United States women's national soccer team star Megan Rapinoe and Olympic all-around champion gymnast Simone Biles are both set to receive the Presidential Medal of Freedom next week.
According to ESPN.com, the White House said in a statement that Rapinoe, Biles and the 15 other people who will be honored next week "have overcome significant obstacles to achieve impressive accomplishments in the arts and sciences, dedicated their lives to advocating for the most vulnerable among us, and acted with bravery to drive change in their communities, and across the world, while blazing trails for generations to come."
Per the USWNT, the ceremony will take place on July 7 at the White House in Washington, D.C.
It will mark a historic moment for Rapinoe and Biles, as they will be just the fifth and sixth female athletes or coaches to receive the honor, joining tennis player Billie Jean King, women’s basketball coach Pat Summitt and golfers Annika Sorenstam and Babe Didrikson Zaharias.
According to Meg Linehan of The Athletic, the ceremony will cause Rapinoe to miss the USWNT's CONCACAF W Championship match against Jamaica on Thursday, but she will be back for a key match against Mexico on July 11.
Overall, just 647 people had ever received the Presidential Medal of Freedom prior to 2022 since it was first instituted by President John F. Kennedy in 1963.
Rapinoe described how she found out about the honor, noting she received a call from the White House on June 23 in between training sessions. Rapinoe added she was told to "please hold for the President of the United States" before she heard the voice of President Joe Biden.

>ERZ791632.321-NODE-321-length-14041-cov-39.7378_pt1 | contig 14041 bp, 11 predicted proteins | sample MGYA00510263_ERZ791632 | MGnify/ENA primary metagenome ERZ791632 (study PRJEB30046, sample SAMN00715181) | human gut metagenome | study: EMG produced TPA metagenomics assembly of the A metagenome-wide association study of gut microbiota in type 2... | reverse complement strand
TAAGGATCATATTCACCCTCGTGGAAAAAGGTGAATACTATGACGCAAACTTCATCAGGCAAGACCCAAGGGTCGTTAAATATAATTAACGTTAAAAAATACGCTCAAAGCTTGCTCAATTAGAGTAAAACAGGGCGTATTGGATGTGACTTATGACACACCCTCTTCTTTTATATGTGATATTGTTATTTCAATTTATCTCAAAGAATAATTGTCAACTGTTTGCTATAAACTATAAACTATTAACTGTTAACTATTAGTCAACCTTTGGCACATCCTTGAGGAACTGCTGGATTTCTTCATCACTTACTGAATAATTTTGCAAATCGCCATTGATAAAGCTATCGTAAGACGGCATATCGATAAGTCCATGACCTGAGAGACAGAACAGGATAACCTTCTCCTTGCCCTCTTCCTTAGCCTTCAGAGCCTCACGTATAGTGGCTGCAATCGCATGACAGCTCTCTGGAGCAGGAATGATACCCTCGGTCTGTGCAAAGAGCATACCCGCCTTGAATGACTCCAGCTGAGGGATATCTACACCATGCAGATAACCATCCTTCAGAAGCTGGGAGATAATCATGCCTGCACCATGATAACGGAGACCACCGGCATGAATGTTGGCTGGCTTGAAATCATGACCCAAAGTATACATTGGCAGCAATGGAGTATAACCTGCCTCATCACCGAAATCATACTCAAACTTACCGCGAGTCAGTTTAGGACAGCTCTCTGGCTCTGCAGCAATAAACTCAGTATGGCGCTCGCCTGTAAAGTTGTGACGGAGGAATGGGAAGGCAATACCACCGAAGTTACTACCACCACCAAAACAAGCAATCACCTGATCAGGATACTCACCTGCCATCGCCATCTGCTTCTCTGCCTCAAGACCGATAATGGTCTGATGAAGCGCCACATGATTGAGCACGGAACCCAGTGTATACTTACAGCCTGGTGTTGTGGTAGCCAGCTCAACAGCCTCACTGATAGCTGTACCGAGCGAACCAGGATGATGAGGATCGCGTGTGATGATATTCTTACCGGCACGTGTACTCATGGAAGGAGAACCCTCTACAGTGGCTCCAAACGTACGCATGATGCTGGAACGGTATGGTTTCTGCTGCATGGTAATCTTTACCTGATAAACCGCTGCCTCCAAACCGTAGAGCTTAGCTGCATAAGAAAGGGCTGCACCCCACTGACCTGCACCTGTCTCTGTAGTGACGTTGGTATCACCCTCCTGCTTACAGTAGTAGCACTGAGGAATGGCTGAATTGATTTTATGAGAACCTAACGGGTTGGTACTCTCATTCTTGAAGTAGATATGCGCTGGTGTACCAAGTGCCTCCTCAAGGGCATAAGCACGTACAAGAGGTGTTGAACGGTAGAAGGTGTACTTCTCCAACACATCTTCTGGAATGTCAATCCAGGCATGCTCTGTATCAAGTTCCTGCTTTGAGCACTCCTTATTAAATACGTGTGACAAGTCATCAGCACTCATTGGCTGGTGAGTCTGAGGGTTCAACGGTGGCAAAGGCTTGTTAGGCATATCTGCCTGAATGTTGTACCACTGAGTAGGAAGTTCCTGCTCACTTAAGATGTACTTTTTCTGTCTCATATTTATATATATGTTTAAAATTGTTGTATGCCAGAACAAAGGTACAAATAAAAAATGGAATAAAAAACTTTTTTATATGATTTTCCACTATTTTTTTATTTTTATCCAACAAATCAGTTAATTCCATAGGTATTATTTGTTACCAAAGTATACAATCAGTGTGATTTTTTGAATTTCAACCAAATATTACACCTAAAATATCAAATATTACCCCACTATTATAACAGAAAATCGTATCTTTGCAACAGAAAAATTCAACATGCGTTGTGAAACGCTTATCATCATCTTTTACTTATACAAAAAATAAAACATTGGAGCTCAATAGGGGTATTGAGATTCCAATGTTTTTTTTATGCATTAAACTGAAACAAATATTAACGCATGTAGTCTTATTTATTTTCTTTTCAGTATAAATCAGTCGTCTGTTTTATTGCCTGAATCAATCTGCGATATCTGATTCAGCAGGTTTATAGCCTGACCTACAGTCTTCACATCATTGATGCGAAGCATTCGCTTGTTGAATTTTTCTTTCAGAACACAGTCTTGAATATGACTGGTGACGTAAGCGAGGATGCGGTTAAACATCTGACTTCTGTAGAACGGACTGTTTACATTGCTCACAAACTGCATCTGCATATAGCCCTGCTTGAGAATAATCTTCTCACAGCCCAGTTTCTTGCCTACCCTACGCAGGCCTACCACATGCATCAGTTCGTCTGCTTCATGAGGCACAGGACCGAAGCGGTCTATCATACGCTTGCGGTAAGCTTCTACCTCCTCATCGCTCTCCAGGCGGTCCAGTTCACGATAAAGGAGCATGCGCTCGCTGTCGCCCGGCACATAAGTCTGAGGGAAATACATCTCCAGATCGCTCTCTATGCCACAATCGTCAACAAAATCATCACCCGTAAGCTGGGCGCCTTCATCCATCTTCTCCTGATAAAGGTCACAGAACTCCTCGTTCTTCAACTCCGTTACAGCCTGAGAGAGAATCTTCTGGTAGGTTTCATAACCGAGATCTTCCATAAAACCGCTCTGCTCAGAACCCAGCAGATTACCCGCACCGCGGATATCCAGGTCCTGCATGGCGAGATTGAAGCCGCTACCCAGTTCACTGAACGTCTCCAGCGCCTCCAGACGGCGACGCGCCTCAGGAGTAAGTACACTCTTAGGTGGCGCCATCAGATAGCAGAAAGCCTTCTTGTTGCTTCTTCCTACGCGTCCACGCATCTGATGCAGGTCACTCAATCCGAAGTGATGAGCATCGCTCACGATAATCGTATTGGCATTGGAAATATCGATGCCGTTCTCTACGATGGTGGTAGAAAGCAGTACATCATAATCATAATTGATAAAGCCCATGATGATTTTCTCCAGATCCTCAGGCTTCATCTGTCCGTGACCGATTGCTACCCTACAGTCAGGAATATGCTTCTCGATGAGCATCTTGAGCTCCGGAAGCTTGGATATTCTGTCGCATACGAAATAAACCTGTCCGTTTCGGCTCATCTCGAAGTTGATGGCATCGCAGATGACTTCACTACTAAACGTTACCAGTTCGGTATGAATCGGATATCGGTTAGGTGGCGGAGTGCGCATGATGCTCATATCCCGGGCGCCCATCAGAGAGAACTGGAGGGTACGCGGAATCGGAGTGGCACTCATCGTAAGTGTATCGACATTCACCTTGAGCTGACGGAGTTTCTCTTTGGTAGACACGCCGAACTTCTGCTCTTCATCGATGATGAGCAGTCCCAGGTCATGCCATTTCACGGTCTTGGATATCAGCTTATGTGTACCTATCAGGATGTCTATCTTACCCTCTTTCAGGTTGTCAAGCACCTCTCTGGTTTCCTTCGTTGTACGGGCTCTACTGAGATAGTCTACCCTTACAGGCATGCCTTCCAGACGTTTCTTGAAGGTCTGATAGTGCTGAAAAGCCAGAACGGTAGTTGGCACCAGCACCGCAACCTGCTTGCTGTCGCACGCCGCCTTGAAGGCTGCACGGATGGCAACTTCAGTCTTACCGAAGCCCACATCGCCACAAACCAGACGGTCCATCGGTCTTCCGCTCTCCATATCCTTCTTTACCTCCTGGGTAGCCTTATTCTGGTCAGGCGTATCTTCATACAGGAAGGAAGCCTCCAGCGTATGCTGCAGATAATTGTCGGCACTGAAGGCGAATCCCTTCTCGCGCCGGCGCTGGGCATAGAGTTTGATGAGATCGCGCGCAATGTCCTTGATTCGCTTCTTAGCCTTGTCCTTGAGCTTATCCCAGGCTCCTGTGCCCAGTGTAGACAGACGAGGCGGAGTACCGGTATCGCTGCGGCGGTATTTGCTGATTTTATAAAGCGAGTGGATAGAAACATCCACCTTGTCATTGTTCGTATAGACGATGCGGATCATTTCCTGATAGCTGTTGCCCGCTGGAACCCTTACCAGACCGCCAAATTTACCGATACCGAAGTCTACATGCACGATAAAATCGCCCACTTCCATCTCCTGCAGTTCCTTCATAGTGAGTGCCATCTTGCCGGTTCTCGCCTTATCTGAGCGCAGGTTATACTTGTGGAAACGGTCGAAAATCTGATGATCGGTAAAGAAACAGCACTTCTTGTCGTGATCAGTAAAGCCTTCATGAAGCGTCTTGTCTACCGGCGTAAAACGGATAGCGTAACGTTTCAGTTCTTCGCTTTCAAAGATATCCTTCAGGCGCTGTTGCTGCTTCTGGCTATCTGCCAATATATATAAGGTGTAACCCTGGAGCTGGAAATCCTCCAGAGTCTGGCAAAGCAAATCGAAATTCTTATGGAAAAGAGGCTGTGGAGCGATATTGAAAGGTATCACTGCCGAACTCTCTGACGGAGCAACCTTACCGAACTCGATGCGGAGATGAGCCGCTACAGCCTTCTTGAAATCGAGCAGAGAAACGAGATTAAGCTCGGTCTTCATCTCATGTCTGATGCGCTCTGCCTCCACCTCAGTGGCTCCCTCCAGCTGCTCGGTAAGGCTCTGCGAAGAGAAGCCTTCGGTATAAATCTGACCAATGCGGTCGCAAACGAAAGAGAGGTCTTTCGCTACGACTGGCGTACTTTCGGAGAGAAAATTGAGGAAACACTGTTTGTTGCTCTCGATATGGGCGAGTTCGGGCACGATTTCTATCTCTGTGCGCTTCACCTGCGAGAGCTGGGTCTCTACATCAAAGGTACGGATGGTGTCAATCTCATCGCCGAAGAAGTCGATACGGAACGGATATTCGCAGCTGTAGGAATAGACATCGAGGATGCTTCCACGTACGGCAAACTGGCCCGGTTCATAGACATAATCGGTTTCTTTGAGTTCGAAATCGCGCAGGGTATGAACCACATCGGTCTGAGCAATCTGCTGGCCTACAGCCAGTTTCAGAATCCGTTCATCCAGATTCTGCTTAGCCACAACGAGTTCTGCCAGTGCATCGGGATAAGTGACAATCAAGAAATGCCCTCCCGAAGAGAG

The 36-year-old USWNT member recounted how she felt in that moment and how grateful she is to receive the highest civilian honor in the United States:
"In that moment I spoke to the President, I was, and still am, totally overwhelmed. I just think of all the people who I feel deserve a part of this medal, from my family to current and former teammates, all the women of the U.S. Women's National Team throughout our history, to Colin Kaepernick, the three woman who founded Black Lives Matter—Opal, Alicia and Patrisse—to Marsha P, Sylvia and Billie Jean, the Williams sisters, of course my fiancé Sue Bird, and so many more.
"I am humbled and truly honored to be chosen for this award by President Biden and feel as inspired and motivated as ever to continue this long history of fighting for the freedoms of all people. To quote Emma Lazarus, 'Until we are all free, we are none of us free.'"
Rapinoe has long been outspoken on social issues, such as racial inequality, LGBTQ rights and equal pay for women, the latter of which she and her USWNT teammates achieved in May in the new USWNT and United States men's national team collective bargaining agreements.
Most recently, Rapinoe has spoken out about abortion rights for women, which were jeopardized last week when the United States Supreme Court overturned landmark case Roe v. Wade.
Biles, who is widely regarded as one of the greatest gymnasts of all time, has been an advocate for multiple issues as well, including mental health and the support of sexual-assault victims.
At the 2020 Olympics in Tokyo last summer, Biles pulled out of multiple events, including the individual all-around, in order to focus on and preserve her mental health.
She has also been at the forefront of fighting for the rights of the many gymnasts who were sexually assaulted by longtime United States Gymnastics team doctor Larry Nassar.
Biles was among those who were assaulted by Nassar, and she spoke on behalf of many victims when testifying at a senate hearing investigating how Nassar's abuse—which saw him sentenced to up to 175 years in prison in January 2018—was allowed to continue in September.
In addition to their stances on social issues, Rapinoe and Biles are two of the most decorated athletes in the histories of their respective sports.
Rapinoe has won two FIFA Women's World Cups and an Olympic gold medal with the USWNT, while the 25-year-old Biles is a four-time Olympic gold medalist, seven-time Olympic medalist and 25-time medalist at the world championships.